PSF Pathway Programme - HEA Fellowship

What is HEA Fellowship?

HEA Fellowships are a globally recognised commitment to professionalism in teaching and learning in higher education.

A Fellowship is awarded if you have met the appropriate standards in teaching and supporting learning in higher education, aligned to the UK Professional Standards Framework (UKPSF).

Benefits of applying

Fellowship brings you a range of benefits:

  • Consolidates personal development and evidence of professional practice in your higher education career;
  • Demonstrates commitment to teaching, learning, and the student experience, through engagement in a practical process that encourages research, reflection and development;
  • Provides a valuable measure of success that is increasingly recognised by UK international institutions as an important indicator that your professional practice is fully aligned with UKPSF practice
  • Highly sought by employers across the education sector as a condition of appointment and promotion;
  • Identifies your expertise with the entitlement to use post-nominal letters (SFHEA, PFHEA).

Gain recognition

The PSF Pathway Programme offers professional recognition for colleagues to achieve Senior and Principal Fellowship status. For those seeking Associate Fellow or Fellowship status, we have the EXPLORE@Brookes programme.

Fellowships are awarded on the basis of a successful and effective demonstration of the relevant UKPSF Descriptor.

  • Descriptor 3 - Senior Fellow (SFHEA) - If you have a sustained record of effectiveness in relation to higher education teaching and learning incorporating for example, the organisation, leadership and/or management of learning and teaching provision, HEA Senior Fellowship will provide recognition of and value to your professional practice.
  • Descriptor 4 - Principal Fellow (PFHEA) - If you have a sustained record of effective strategic leadership in academic practice and academic development, and you are seeking recognition of your experience, becoming a Principal Fellow may be for you.

How to register on the programme and next steps

  1. Complete the Fellowship Category Tool to determine which category is suitable for you.
  2. Send your results to This is your expression of interest.
  3. The PSF Pathway Co-ordinator will then meet with you to discuss confirming you on the programme.
  4. Once confirmed, a mentor will be allocated to you and access to our Moodle Site will be given. Also, a Google Folder will be provided to submit your completed claim.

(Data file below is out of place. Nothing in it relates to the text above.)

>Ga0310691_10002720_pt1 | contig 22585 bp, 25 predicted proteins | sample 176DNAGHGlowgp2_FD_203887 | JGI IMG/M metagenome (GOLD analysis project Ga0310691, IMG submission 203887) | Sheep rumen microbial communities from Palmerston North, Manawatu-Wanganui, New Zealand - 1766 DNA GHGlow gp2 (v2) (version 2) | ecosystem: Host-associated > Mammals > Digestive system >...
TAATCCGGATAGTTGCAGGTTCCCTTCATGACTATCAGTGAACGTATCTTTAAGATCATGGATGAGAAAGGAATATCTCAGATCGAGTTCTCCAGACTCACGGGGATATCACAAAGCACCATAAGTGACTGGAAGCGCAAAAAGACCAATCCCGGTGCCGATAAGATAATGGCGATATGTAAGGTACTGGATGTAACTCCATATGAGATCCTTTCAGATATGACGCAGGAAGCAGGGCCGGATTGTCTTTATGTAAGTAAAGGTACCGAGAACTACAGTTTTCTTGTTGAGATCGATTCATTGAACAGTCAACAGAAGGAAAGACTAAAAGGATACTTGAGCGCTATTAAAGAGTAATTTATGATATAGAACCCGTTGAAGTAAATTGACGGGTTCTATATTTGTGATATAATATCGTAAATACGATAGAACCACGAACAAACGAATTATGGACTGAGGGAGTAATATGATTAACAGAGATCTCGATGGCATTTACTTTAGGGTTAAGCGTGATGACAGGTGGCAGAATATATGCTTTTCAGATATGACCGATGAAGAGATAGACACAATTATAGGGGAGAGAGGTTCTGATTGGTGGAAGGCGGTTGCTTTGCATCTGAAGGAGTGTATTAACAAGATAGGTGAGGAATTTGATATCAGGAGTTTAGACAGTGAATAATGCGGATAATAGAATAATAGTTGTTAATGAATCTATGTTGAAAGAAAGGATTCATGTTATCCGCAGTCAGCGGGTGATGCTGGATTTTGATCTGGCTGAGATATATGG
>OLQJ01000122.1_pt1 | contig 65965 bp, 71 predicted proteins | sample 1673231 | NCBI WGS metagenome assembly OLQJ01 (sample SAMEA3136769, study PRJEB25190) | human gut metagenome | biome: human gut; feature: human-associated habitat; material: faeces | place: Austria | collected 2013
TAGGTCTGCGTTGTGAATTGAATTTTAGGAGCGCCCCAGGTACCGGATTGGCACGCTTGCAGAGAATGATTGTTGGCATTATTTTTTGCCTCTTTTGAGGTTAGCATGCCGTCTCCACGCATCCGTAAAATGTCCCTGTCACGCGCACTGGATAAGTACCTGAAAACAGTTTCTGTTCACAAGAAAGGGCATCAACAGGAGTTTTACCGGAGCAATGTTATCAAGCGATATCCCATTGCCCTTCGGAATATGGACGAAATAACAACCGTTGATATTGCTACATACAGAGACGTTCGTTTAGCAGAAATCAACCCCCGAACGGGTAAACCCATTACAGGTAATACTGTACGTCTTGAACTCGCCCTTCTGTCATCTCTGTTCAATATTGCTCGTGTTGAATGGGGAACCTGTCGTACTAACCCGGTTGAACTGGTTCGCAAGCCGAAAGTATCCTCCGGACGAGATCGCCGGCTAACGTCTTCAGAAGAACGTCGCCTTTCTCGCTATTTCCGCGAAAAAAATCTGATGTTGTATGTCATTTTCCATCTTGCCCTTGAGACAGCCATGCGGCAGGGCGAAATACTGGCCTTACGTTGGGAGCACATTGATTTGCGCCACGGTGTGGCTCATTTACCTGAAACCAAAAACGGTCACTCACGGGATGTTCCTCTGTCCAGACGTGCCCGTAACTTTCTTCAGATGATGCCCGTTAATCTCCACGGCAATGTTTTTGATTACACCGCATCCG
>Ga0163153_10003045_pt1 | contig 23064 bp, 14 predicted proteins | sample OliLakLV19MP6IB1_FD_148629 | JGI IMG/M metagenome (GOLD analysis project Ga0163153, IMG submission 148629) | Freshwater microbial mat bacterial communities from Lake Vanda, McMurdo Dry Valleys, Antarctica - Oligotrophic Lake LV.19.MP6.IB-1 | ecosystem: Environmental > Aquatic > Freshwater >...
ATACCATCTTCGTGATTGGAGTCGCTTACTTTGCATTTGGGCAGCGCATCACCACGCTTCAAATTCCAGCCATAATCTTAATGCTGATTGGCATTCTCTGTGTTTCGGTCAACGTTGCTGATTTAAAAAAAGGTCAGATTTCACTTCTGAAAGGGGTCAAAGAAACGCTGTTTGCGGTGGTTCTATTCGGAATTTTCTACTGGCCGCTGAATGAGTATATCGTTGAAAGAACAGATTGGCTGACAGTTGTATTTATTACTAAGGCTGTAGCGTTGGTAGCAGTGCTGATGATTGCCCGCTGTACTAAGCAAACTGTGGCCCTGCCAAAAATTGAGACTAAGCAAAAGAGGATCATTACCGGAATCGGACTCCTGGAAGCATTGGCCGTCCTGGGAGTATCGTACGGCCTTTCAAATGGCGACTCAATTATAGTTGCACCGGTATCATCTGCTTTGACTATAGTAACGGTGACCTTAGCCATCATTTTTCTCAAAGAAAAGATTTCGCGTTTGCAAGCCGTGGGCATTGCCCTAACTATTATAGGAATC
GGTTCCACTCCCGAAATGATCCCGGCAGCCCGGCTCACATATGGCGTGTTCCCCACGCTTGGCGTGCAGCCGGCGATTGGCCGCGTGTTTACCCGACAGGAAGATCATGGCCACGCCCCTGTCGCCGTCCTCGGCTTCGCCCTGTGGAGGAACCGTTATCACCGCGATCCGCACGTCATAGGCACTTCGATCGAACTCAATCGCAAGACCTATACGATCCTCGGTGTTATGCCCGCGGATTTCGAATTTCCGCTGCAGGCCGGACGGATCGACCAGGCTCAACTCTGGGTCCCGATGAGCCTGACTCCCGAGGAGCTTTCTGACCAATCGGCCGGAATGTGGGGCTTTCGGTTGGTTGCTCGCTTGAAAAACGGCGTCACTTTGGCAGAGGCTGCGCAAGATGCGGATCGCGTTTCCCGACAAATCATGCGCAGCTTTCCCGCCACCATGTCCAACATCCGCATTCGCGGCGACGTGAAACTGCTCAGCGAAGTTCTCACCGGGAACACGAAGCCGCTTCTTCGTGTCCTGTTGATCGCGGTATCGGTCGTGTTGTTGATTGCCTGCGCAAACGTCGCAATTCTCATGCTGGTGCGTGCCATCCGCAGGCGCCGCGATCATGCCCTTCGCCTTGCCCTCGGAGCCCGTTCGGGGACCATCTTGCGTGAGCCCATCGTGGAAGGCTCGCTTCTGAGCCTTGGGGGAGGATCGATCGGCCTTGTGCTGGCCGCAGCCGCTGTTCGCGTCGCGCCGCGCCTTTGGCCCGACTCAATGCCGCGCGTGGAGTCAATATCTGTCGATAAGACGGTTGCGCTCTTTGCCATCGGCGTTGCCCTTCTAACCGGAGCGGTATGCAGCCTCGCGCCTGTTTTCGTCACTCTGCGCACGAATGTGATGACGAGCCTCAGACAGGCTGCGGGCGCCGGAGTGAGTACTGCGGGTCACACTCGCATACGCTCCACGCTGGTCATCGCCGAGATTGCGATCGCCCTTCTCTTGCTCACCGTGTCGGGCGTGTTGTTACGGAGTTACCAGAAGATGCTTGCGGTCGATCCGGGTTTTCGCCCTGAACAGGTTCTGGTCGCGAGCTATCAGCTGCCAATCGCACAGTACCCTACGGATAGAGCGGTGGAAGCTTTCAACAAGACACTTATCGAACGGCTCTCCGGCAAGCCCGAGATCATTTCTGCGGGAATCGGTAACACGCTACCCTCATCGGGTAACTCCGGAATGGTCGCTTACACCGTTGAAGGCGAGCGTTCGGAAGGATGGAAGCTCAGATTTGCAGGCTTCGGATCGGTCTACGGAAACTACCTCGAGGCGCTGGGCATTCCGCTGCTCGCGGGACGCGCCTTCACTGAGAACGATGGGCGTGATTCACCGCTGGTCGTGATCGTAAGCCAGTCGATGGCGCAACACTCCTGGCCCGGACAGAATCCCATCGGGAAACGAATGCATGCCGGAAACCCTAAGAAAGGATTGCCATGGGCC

Submission deadlines

  • There are two submission points each calendar year - the last Friday in February and the last Friday in July.  

Timescale for completion 

  • From when you start, you will have three opportunities to submit (meaning you will have a completion time range of approximately 18 months maximum). For example, if you start in September 2022, you can submit in February 2023 or July 2023 or February 2024. We encourage you to submit within 12 months of starting on the programme (usually the second available submission point).   
  • You need to be on the programme for a minimum of 4 months before submitting. If you want to complete your submission as soon as possible after entering the programme (and submit by the first submission point), the deadlines for expressions of interest are 1 November for a February submission and 1 April for a July submission.
  • You will be notified of the outcome within 12 weeks of the submission deadline.


“There's seldom time to reflect deeply on our teaching practice - but this scheme offers an opportunity to do just that. I particularly enjoyed connecting with colleagues who teach in different faculties across the University, and found the application process flexible and straightforward. Particular thanks to OCSLD for efficient, timely and tailored support.”

Dr Katharine Craik SFHEA

“The process was really worthwhile and I valued the opportunity to reflect on my work within the University and with sector bodies, and how this has been informed by my own skills and experience gained over 20 years in higher education. The conversations with my peer partner were particularly useful.”

Professor Sean Wellington